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Could Autism Be An Autoimmune Disorder

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Autism May Be An Autoimmune Disorder

Autism Jargon: Autoimmune Disorder

  • 20/10/2019

Watch: Jess Falconer is one of a number of Kiwi adults being diagnosed with autism after their child’s diagnosis. Credits: Video – Newshub; Image – Getty

American research has found that autism spectrum disorder could be an autoimmune disease.

Physician scientist Matthew P. Anderson and his colleagues from the Beth Israel Deaconess Medical Centre , a teaching hospital of Harvard Medical School, have discovered cellular features – indicating an immune response targeting specific brain cells – in more than two-thirds of autistic brains analysed postmortem.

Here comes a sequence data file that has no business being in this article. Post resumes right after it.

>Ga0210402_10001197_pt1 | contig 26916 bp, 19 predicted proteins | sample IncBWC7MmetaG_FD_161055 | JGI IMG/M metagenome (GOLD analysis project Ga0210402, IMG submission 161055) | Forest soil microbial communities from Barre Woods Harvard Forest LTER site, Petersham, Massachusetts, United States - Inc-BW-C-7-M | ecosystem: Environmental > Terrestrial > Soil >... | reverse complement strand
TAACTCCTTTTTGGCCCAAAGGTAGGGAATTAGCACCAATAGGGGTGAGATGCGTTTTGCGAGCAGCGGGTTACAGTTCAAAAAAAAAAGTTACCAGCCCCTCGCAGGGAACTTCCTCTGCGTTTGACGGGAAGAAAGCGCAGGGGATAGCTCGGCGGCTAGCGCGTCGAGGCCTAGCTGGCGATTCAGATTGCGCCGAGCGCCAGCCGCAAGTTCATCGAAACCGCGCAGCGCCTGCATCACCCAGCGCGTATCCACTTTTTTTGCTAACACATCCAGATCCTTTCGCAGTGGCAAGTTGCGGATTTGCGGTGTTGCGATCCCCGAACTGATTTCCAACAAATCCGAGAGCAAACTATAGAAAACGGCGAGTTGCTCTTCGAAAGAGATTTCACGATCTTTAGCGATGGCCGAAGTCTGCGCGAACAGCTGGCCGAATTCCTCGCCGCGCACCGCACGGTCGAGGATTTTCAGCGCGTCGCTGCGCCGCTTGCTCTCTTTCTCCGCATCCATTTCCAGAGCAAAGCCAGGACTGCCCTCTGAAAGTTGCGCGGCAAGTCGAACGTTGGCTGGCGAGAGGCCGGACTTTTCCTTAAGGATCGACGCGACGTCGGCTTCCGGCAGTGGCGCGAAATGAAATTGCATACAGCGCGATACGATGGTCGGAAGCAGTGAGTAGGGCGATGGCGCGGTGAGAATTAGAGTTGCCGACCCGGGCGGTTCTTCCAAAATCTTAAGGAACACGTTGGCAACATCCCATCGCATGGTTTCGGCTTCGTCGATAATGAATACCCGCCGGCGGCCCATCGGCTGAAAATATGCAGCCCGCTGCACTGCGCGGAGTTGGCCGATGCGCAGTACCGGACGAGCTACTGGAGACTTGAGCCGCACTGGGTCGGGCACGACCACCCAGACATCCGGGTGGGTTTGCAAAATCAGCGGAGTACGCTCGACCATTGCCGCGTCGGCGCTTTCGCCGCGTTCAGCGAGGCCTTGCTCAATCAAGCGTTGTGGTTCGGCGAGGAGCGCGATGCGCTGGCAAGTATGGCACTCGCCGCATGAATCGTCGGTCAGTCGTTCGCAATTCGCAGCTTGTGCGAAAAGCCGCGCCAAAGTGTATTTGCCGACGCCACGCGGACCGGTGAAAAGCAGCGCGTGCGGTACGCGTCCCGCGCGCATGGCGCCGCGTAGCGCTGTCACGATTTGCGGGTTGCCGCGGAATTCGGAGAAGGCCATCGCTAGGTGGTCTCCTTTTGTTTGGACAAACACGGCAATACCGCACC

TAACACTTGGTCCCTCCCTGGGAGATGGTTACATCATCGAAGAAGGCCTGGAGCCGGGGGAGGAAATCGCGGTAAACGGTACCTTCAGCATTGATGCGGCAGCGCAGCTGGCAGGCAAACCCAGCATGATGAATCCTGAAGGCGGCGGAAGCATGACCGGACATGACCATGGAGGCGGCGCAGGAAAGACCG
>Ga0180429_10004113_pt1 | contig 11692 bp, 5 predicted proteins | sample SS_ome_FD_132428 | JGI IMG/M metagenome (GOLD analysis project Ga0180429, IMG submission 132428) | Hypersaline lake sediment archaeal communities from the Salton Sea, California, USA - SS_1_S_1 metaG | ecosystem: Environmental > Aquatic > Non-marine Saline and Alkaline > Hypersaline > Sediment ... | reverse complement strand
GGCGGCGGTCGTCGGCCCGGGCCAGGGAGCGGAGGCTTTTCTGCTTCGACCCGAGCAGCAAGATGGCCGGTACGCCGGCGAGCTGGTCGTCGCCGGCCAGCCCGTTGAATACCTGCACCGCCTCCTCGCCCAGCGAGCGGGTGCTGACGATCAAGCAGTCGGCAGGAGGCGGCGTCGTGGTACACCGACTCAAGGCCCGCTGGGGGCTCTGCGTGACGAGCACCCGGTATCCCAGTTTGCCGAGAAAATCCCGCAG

These cellular features are believed to provide new insight into the causes of autism, potentially paving the way to improved diagnosis and treatment. 

“Investigators typically aim potential treatments at specific pathologies in brain diseases… such as the Lewy bodies seen in Parkinson’s,” Anderson said in a BIDMC press release. “Until now, we have not had a promising target like that in autism.” 

The research, published in the Annals of Neurology journal, discovered an accumulation of immune cells surrounding blood vessels in the brain known as perivascular lymphocyte cuffs. Anderson noticed the cuffed blood vessels when examining brains donated to Autism BrainNet, a non-profit tissue bank.

The lymphocyte cuffs Anderson observed were unlike those found in any other documented infection or autoimmune disorder of the brain.


What Is Niehs Doing

Unraveling the genetic and environmental underpinnings of autoimmune disease is a focus at NIEHS and the National Toxicology Program . Progress happens through multiple research efforts, such as:

Fact Sheets